Johnny Rogan, The Byrds: Timeless Flight Revisited, The Sequel, get the full-length edition, not the much shorter 1980 volume.
Chris Twomey, XTC: Chalkhills and Children.
…in addition to the very recent Dreaming the Beatles, which I just reviewed.
NB: These are music books and I am not even recommending them to most of you. These books only make sense if you already know a good deal about the careers of the artists involved.
Here is my advice on how to find excellent management books and management advice: pick some areas you know fairly well, be it music, sports, military campaigns, a scientific discovery, the making of a historic plane flight, or whatever. Read a very detailed book about that. Think through the lessons of that book(s). Unfortunately, books about corporations so often filter their management information through homilies, hidden agendas, NDAs, ego boosts, paybacks, and other forms of…bullshit. Music and sports books won’t, as they are too concerned with other kinds of stupid filters. But you will get the lowdown on management for the most part.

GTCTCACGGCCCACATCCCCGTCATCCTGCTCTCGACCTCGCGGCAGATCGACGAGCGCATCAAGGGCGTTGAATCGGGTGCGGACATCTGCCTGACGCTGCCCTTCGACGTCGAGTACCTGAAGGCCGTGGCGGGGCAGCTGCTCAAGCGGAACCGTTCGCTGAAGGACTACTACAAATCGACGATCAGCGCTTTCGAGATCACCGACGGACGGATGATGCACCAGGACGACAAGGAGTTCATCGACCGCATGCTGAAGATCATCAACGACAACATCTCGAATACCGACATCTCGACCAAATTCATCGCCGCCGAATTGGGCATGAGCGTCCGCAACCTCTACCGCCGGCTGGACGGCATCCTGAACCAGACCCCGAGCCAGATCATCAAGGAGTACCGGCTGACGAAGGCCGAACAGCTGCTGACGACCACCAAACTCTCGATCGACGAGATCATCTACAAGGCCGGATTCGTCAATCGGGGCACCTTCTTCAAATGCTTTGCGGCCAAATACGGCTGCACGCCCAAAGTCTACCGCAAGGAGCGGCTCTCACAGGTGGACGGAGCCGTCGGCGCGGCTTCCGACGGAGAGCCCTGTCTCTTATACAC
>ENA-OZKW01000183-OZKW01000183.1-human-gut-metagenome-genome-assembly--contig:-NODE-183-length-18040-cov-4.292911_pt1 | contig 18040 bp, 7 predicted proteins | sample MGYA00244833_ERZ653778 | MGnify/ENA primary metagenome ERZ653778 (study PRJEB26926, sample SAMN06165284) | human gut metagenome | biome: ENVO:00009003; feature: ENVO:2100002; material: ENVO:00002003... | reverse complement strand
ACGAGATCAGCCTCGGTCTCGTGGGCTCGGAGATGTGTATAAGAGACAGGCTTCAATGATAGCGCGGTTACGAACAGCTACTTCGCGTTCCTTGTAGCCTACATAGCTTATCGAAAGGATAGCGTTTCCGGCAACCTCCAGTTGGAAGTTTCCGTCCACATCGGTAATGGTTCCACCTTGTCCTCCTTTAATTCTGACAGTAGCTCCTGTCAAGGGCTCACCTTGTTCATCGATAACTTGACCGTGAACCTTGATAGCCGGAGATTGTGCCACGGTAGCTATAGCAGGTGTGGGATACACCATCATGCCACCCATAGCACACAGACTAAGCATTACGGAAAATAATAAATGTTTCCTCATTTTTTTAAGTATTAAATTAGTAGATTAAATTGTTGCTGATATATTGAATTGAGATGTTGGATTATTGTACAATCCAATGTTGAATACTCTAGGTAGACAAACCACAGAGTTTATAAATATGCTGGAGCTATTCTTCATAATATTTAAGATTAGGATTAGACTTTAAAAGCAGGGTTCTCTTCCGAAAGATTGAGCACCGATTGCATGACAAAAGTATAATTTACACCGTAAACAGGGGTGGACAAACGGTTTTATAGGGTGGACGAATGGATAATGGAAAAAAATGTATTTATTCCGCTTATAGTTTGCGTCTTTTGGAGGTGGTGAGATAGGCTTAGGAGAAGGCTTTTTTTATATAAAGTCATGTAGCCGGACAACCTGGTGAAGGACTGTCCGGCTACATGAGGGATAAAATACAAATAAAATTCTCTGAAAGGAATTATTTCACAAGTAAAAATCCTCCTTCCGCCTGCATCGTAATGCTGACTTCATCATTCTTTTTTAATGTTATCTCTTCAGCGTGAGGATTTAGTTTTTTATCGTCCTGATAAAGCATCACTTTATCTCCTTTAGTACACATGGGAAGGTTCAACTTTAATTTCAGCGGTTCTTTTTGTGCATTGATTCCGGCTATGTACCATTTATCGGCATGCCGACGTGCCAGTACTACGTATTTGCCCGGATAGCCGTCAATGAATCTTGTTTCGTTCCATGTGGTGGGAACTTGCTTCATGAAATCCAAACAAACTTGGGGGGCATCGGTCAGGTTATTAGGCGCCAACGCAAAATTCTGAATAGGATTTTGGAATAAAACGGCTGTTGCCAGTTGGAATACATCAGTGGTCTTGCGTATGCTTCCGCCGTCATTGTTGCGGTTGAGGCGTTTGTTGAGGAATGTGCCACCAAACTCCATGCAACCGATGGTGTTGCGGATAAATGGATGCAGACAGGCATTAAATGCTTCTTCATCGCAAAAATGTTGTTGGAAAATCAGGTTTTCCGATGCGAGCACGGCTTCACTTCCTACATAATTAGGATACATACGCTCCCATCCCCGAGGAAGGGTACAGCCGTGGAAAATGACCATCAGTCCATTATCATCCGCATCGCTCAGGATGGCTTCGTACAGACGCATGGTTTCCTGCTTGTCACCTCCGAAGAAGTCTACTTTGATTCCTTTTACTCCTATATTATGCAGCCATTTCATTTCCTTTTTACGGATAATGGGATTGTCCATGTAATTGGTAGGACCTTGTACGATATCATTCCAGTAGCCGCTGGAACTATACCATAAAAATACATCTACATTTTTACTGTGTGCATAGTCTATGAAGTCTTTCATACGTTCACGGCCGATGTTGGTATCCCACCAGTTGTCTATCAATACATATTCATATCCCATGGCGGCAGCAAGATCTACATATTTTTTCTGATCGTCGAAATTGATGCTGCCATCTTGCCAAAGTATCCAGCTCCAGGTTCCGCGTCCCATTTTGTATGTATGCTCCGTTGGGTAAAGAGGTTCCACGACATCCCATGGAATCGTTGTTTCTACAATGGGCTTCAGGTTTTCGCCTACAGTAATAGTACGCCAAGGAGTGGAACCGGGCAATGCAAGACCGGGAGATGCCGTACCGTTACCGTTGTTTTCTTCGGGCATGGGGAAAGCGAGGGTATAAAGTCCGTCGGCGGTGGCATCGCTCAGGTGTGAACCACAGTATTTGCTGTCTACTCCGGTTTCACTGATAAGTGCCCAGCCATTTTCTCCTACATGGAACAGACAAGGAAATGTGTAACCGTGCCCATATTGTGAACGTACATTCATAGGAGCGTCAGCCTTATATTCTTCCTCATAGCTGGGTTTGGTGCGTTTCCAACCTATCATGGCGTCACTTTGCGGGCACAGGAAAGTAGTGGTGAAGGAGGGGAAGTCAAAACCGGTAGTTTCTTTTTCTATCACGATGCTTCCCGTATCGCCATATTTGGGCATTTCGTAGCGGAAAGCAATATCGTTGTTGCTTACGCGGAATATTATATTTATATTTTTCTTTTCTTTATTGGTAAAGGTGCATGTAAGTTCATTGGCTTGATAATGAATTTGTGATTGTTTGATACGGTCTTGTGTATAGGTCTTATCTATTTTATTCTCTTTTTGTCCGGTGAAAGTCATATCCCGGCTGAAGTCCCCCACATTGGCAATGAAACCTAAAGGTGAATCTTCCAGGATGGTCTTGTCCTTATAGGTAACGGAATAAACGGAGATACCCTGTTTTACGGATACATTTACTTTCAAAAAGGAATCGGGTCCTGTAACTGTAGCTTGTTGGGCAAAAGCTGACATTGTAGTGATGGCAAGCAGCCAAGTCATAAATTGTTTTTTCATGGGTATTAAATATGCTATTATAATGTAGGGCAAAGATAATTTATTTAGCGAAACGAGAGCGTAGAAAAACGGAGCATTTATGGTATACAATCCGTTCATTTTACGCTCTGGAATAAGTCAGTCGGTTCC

There are some special reasons why I find the Byrds and XTC fruitful areas for reading for management advice, above and beyond my knowledge of the history and the musical content. Neither group was massively profitable in a sustained manner, though they had their successes. The two histories contain both triumphs and some major mistakes. The main creators worked very consistently at their music for decades, and were not afraid to take chances or to operate with a long time horizon. Nor did they destroy themselves, even though they were fatally flawed as creators. Both histories are also studies in small group dynamics, including their eventual collapse; the Byrds are more a story of changing personnel and its costs. Both histories embody tales of retreat and also return, and an ongoing evolution of styles and media. Both stories have (relatively) happy endings, but only for those who kept at work rather than partook in indulgences. Those features may or may not apply to your own personal circumstances, choose your management books accordingly, but I those kinds of stories more interesting than say books about the Rolling Stones.
If you can find books such as these, they are among the most valuable you will read. Yet it is very hard to find them through recommendations, given the idiosyncratic nature of the content and its relevance. Of course that is precisely why they have such high marginal value.